Govt hiring strategy could breach workplace laws


Govt hiring strategy could breach workplace laws

A Victorian Government department’s employment practices risk breaching federal workplace laws, a Fair Work Ombudsman inquiry has revealed.


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A Victorian Government department’s employment practices risk breaching federal workplace laws, a Fair Work Ombudsman inquiry has revealed. 

Fair Work inspectors investigated the Department of State Development and Business Innovation (DSDBI) after a major union alleged it was involved in sham contracting.

While a detailed examination has found no evidence of sham contracting, it has identified a “heightened risk” that in seeking to achieve financial savings, the department may contravene the Fair Work Act.

If found guilty, the department could face fines of up to $51,000 per breach and individual managers could be liable for penalties of up to $10,200 per breach. 

As a consequence, the Fair Work Ombudsman has urged DSDBI to conduct an urgent, comprehensive review of its policies and processes.

DSDBI has been asked to report back within six months.

Risk of non-compliance

A statement of findings released today says the Fair Work Ombudsman expects DSDBI, as a large employer with a high degree of sophistication and resources, to take the necessary action to reduce its risk of non-compliance with federal workplace laws. 

The 22-page report follows allegations raised in November 2013 by the Victorian branch of the Community and Public Sector Union (CPSU).

The Fair Work Ombudsman began an inquiry in December 2013, focused primarily on whether DSDBI had breached Section 357 of the Fair Work Act by misrepresenting employment as independent contracting.

The inquiry included a review of key departmental policies, procedures and contracts and face-to-face interviews with managers, workers and union representatives.

While there was no evidence of sham contracting, the inquiry found:
  • The way in which DSDBI proposed to engage certain workers as independent contractors increased its risk of non-compliance with workplace law;
  • Some workers may not be receiving their correct entitlements if they are characterised as independent contractors instead of employees,
  • The department’s workforce was reticent to complain publicly, and
  • DSDBI had not responded to or acted upon recommendations made previously by the Victorian Auditor-General’s Office about its procurement of labor.

Comprehensive review required

It recommends DSDBI: 
  • Conduct a comprehensive review of its labor engagement policies and processes to ensure they comply with federal workplace law,
  • Audit all independent contractors recruited through labor-hire agencies who undertake work traditionally performed by public service employees,
  • Ensure all workers are receiving their correct wages and entitlements and back-pay any outstanding entitlements it identifies, and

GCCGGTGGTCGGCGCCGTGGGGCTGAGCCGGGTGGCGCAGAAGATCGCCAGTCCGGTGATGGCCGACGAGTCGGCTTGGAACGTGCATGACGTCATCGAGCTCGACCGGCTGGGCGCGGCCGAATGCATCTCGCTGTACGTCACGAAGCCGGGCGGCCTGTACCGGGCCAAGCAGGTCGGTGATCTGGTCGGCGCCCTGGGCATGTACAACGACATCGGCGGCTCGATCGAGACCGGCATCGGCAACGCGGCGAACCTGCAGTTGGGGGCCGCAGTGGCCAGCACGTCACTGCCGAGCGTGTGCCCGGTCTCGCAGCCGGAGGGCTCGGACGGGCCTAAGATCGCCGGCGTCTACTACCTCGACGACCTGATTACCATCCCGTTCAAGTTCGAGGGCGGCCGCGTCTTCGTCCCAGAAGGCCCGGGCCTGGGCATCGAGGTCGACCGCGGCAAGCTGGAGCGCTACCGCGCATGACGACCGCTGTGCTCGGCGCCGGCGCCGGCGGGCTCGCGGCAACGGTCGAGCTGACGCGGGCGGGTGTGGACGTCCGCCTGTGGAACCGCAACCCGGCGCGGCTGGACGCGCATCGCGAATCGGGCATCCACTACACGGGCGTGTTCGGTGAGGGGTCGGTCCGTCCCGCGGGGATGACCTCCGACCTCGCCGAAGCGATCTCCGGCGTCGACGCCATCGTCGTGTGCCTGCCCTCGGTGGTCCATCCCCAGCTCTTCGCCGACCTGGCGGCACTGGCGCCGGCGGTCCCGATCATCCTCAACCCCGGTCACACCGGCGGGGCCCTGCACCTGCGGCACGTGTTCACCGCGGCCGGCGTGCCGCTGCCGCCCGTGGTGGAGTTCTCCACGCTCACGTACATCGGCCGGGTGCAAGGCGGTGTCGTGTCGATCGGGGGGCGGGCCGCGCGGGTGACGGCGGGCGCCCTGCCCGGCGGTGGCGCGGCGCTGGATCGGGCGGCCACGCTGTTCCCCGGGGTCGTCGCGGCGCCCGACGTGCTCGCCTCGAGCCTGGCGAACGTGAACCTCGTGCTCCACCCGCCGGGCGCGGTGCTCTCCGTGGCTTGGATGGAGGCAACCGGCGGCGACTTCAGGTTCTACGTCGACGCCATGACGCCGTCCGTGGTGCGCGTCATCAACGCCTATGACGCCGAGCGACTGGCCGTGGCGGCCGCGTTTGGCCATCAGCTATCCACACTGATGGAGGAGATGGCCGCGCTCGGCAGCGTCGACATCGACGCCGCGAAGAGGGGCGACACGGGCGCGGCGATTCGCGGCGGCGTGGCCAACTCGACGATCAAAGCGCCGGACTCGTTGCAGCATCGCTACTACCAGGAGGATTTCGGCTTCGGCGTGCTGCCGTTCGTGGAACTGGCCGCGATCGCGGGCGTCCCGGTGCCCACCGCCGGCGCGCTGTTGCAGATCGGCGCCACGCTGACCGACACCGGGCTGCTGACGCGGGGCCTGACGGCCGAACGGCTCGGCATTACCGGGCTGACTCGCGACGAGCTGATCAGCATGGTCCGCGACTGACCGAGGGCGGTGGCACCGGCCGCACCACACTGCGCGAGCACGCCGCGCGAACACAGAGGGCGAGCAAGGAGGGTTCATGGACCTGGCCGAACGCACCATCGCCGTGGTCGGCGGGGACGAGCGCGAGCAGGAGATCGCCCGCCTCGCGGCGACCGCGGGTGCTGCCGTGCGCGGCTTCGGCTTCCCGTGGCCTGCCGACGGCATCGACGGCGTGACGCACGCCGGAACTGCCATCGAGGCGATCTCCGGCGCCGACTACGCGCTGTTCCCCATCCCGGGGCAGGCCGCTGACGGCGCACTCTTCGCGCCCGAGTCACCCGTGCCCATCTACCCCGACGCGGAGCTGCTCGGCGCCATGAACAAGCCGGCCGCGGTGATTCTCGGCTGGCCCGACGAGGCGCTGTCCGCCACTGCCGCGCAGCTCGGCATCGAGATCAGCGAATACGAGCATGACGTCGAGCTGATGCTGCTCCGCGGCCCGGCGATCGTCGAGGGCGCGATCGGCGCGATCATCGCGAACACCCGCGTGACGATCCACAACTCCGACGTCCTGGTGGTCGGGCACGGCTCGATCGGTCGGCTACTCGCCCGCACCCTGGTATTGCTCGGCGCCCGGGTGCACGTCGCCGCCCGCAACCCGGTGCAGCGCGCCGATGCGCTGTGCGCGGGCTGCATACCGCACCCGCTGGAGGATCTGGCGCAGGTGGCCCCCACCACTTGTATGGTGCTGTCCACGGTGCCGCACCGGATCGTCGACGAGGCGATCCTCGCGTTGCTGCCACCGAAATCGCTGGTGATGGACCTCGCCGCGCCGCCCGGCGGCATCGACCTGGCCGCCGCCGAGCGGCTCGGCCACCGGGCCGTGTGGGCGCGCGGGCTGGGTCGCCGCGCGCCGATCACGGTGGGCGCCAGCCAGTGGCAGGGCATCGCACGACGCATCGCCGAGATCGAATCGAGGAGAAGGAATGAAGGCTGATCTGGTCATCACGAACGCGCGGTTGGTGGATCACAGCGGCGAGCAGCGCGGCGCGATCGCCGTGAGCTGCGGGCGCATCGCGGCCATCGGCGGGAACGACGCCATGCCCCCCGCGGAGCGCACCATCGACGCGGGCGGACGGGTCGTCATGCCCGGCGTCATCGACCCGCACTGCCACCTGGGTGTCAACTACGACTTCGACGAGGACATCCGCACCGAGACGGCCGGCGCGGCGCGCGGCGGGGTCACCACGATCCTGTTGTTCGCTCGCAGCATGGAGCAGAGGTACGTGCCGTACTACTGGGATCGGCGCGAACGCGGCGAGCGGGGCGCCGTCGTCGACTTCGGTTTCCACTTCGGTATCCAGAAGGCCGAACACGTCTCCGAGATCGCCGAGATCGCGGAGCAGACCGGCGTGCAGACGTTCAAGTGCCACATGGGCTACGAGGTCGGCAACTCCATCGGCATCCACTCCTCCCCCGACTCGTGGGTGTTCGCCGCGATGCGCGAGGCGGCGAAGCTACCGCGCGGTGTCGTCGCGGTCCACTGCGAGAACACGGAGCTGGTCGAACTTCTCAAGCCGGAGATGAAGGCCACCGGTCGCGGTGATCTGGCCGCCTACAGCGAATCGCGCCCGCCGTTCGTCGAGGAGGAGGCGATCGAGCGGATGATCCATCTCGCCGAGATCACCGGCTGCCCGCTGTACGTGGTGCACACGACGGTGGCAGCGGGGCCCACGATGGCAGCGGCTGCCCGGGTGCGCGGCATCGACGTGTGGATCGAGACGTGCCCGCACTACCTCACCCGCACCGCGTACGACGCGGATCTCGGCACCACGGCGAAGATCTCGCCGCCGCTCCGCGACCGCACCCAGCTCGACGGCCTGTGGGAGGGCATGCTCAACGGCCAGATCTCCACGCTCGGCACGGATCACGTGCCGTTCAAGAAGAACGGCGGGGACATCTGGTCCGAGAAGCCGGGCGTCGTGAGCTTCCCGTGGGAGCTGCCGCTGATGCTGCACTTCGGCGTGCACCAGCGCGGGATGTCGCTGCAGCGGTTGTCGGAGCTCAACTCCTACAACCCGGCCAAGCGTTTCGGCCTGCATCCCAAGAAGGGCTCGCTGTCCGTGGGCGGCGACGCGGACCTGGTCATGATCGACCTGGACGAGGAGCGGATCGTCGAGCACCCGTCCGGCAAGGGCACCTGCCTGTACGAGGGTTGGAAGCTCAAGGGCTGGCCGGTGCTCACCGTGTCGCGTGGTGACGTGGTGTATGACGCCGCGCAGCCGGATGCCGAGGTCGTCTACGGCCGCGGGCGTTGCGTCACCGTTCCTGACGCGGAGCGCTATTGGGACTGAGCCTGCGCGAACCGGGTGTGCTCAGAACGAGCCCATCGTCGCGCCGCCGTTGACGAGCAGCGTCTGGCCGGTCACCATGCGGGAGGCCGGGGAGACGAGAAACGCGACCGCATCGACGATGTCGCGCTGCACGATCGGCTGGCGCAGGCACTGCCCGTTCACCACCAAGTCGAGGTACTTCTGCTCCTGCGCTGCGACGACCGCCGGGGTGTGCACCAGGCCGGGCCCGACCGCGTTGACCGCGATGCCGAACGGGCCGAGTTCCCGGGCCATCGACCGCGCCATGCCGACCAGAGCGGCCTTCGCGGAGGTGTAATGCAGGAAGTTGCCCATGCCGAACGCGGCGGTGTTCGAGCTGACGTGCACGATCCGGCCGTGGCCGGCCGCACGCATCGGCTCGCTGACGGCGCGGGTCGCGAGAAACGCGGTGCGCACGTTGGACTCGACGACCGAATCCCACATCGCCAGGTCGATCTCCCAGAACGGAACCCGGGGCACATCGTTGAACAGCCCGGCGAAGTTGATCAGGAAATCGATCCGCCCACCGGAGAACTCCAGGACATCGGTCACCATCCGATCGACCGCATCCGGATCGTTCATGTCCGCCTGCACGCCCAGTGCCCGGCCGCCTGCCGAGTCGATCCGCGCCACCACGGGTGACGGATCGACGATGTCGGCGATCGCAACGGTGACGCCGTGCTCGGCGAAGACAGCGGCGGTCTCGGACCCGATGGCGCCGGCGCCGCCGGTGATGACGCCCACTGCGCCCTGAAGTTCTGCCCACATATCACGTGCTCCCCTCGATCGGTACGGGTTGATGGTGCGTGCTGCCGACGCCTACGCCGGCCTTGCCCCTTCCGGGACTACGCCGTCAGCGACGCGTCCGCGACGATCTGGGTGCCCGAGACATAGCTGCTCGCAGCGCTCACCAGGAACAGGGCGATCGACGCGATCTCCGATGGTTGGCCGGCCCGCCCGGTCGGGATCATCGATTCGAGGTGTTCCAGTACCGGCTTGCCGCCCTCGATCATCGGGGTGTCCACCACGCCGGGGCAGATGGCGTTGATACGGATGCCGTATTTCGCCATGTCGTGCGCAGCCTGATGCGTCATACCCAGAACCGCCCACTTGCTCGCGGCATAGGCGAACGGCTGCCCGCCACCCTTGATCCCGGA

• Obtain legal advice regarding the use of independent contractors for work traditionally performed by public servants.  

Employees were 'fearful' of reporting concerns

The statement of findings details how Fair Work inspectors looked specifically at five of the department’s procurement processes, raising concerns about three that could potentially result in the misclassification of employees.

During their investigation, Fair Work inspectors noted that Victorian public service employees were “fearful of reporting their concerns, except on a strictly confidential basis.”

The Fair Work Ombudsman found “a connection” between various Victorian budget announcements dating back to 2011 and DSDBI’s labor procurement practices in 2013.

“In particular, in seeking to achieve savings required by the various budget announcements, DSDBI had commenced experimenting with a changing operating model characterised by heightened risk and non-traditional forms of labor engagement,” the report says.

The Fair Work Ombudsman also refers to a Victorian Auditor-General’s Office (VAGO) report tabled in the State Parliament on November 27, 2013, which examined the use of “contract” and “temporary” staff across 11 departments, including DSDBI.

VAGO concluded that extended periods of engagement suggested “these resources were being used to fill permanent roles” and cautioned the departments about their engagement practices, stating that “it is unclear whether individuals employed as contract staff for extended periods are legally ‘employees’ entitled to accrue employee benefits”.

The Fair Work Ombudsman report notes that while all departments had an opportunity to respond to VAGO’s report, DSDBI did not do so.

Sham contracting

Deputy Fair Work Ombudsman (operations) Michael Campbell said sham contracting occurs when an employer deliberately attempts to disguise an employee/employer relationship as an independent contracting relationship.

“By disguising employment as independent contract work, employers avoid their responsibility to provide employees with their correct minimum entitlements, such as ordinary hour wages, overtime, penalties, allowances, leave payments, superannuation and possible tax exemptions,” he said.

It is the second time in months that the Fair Work Ombudsman has had to remind a state government department of its obligations under federal workplace law.

In December, the Agency cautioned the South Australian Department of Education and Child Development (DECD) about a lack of corporate governance over transport services for children with special needs and urged it to take immediate steps to rectify the deficiencies.

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